Have you struggled with finance recently? We live in interesting times.
The past few months have been very interesting on a number of fronts and one of the more prominent issues filling newspaper columns lately has been the findings of the Banking Royal Commission, or to use its full name the Royal Commission into Misconduct in the Banking, Superannuation and Financial Services Industry. The Commission has revealed some serious deficiencies across those industries, the extent of which has surprised some people.
It begs the question as to how these unfair, immoral and in some cases illegal practices were allowed to exist and even flourish in the first case.
In general these industries are officially monitored by two statuary authorities being APRA (the Australian Prudential Regulation Authority) and ASIC (the Australian Securities and Investments Commission). It is the job of both of these organisations to ensure that what has been happening doesn’t actually happen.
Whilst banks, insurance companies etc. have been shown to have been derelict in their duties to their customers, the Commission has also singled out both APRA and ASIC for criticism saying that they both should have been much more active in monitoring and controlling these financial entities.
Among other matters the Commission found that lending practices for property purchases were relatively “free and easy” where suitable due diligence was not being taken to assess a borrower’s ability to meet their repayments based on the assumptions the Institutions had made on the borrower’s cost of living.
Loans were very easy to get due to this apparent slackness and in business terms this was not only bad risk management for the lender but also bad for the borrower whereby they may fall into a situation whereby they accidentally overextend themselves financially. This practice certainly was a contributing factor in previous price gains across Australia housing markets; it was “easy money” and as long as the band kept playing everyone was happy.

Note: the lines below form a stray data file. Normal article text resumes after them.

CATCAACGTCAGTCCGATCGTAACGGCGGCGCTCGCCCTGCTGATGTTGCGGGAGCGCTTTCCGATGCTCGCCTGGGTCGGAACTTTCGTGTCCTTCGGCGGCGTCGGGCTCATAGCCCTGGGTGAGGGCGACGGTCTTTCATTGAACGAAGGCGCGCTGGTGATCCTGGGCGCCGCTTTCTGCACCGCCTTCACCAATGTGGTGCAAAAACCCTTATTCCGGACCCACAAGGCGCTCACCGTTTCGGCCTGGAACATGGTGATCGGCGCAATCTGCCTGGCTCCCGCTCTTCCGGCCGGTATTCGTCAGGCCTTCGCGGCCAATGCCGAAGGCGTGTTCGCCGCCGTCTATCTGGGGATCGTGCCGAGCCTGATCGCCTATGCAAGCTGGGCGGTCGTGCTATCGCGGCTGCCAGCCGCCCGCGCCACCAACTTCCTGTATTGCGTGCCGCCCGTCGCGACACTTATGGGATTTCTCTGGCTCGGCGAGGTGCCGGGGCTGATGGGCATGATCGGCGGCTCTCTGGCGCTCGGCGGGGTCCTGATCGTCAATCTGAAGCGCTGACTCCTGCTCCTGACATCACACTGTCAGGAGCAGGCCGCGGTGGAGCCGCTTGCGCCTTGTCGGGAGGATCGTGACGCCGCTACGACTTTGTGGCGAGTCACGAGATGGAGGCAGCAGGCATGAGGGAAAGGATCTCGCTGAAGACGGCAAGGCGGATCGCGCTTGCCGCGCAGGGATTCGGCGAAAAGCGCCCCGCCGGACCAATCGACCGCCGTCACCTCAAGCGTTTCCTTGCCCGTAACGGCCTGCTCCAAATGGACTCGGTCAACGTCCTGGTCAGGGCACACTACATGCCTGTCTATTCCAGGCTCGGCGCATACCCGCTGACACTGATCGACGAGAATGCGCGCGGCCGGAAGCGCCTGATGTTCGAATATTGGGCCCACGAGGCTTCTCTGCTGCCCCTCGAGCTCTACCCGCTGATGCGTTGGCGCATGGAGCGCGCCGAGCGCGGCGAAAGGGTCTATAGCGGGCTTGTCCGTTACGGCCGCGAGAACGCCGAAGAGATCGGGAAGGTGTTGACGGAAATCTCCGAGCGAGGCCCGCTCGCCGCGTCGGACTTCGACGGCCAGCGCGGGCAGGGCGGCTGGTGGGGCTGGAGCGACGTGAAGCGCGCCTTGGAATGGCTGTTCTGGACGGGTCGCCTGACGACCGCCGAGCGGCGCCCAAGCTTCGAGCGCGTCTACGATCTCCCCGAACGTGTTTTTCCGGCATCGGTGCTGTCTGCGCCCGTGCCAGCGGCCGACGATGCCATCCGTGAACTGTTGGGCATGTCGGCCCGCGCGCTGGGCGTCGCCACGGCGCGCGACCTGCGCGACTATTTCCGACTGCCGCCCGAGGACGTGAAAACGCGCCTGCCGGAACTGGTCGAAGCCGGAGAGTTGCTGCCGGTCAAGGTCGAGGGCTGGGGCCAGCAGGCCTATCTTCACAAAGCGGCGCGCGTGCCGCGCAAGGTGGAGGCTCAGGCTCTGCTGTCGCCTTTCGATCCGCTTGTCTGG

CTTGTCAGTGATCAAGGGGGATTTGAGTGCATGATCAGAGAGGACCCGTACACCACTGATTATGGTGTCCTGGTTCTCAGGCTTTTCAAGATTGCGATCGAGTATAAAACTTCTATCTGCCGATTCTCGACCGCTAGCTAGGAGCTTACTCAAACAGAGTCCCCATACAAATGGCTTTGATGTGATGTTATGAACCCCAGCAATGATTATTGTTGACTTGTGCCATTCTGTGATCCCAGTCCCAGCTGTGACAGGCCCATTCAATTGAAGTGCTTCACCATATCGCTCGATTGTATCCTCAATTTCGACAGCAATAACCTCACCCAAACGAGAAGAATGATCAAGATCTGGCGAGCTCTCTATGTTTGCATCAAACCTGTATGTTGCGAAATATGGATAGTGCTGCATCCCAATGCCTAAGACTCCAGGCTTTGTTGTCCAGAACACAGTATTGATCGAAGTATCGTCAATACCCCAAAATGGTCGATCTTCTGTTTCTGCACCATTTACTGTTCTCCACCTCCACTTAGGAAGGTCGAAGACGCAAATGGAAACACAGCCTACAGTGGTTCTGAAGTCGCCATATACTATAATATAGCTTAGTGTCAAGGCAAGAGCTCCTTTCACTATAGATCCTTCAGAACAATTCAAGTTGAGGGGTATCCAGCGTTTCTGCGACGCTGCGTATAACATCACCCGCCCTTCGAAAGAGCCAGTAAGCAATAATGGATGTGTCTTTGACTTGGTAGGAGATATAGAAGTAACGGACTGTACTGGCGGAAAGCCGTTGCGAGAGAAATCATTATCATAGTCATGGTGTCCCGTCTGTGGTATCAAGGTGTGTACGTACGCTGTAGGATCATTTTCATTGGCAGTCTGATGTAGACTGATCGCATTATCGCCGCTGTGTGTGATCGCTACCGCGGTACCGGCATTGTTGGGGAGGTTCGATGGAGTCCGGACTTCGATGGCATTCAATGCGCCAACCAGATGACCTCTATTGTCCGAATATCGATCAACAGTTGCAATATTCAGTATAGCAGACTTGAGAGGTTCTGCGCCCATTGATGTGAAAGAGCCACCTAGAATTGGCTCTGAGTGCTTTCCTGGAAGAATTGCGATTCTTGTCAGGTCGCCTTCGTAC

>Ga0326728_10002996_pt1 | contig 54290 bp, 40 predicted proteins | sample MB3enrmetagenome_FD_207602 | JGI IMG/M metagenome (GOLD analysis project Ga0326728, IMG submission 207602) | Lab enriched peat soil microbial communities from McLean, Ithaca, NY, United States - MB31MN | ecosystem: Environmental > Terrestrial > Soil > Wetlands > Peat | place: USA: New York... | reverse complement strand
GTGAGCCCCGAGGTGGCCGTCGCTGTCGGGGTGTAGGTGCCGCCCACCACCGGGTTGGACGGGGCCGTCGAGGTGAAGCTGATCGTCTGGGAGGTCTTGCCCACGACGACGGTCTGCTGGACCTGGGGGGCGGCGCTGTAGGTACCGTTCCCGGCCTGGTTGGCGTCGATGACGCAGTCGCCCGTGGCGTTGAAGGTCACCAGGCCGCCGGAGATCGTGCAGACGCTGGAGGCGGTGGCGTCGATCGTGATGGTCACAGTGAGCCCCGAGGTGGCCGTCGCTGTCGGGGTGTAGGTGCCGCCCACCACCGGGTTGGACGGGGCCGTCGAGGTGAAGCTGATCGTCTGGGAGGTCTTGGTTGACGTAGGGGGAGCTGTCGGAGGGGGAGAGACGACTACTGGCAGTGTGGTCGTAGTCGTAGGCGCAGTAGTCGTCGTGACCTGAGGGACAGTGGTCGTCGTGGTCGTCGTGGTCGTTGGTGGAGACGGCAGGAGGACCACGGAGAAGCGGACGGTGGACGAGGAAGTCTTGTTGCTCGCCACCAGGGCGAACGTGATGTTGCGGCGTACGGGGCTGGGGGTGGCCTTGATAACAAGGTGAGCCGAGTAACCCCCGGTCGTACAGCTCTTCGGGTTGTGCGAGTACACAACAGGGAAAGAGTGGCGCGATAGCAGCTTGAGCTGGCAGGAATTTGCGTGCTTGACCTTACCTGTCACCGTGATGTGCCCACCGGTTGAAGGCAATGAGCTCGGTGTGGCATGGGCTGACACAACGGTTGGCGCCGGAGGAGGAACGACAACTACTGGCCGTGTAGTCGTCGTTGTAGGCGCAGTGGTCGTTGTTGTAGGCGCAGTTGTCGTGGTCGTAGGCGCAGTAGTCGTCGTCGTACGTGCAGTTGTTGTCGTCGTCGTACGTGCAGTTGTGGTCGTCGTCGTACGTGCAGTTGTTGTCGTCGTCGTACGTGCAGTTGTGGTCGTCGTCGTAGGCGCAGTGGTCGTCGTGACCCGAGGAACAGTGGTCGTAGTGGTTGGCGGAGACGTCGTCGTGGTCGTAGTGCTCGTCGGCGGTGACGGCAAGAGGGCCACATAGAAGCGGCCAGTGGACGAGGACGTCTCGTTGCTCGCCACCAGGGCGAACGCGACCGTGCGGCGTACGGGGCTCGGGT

The major fallout from the Commission’s findings is that all lending institutions have has to dramatically tighten up their lending practices whereby they are scrutinising individual borrowers true cost of living and ongoing financial commitments.
Among other associated statistics loan approval rates have tumbled resulting in less buyers being able to qualify for a loan, or if they do qualify, the amount they can borrow is less than they might have been able to get previously. The buyers then need to reset their expectations as to the type and value of property they can acquire.
As result buyer numbers have slowly decreased and the number of listings have increased, resulting in a gradual reduction in prices across Australia. The reductions are not uniform and vary across geographies and property types.
Having said this, people’s lives still go on regardless and properties are still selling, in fact here at openhomeonline we have just had our best January for several years. New listings are coming in every week and we are as busy as ever.
We have seen a steady rise in median property prices in the Bellingen real estate market from 2013 through to 2017, from which point they have levelled off with the 2017 and 2018 years showing modest increases of just 1.0 % and 1.7% respectively.
The total number of sales in the Bellingen property market has been reducing quite markedly over the past few years with just 53 properties sold during the 2018 calendar year compared to 74 in 2017 and 88 in 2016.
As with the trend in other parts of Australia, Bellingen property purchasers are acting more cautiously tending to take more time over their property acquisition process. This puts a greater emphasis on the ability of local real estate agents to obtain credible offers in a timely fashion for their vendors.
The desire by out of town buyers for the idyllic Bellingen lifestyle is as strong as ever, regardless of what is happening in the rest of the Australian real estate market. We are noticing that people are becoming much more aware about the quality of the life they wish to lead and they tell us Bellingen is a very good fit.
The ideal mix of culture, the arts, social intimacy and community togetherness in Bellingen is said to be unequalled by any other country town on the NSW Mid North Coast.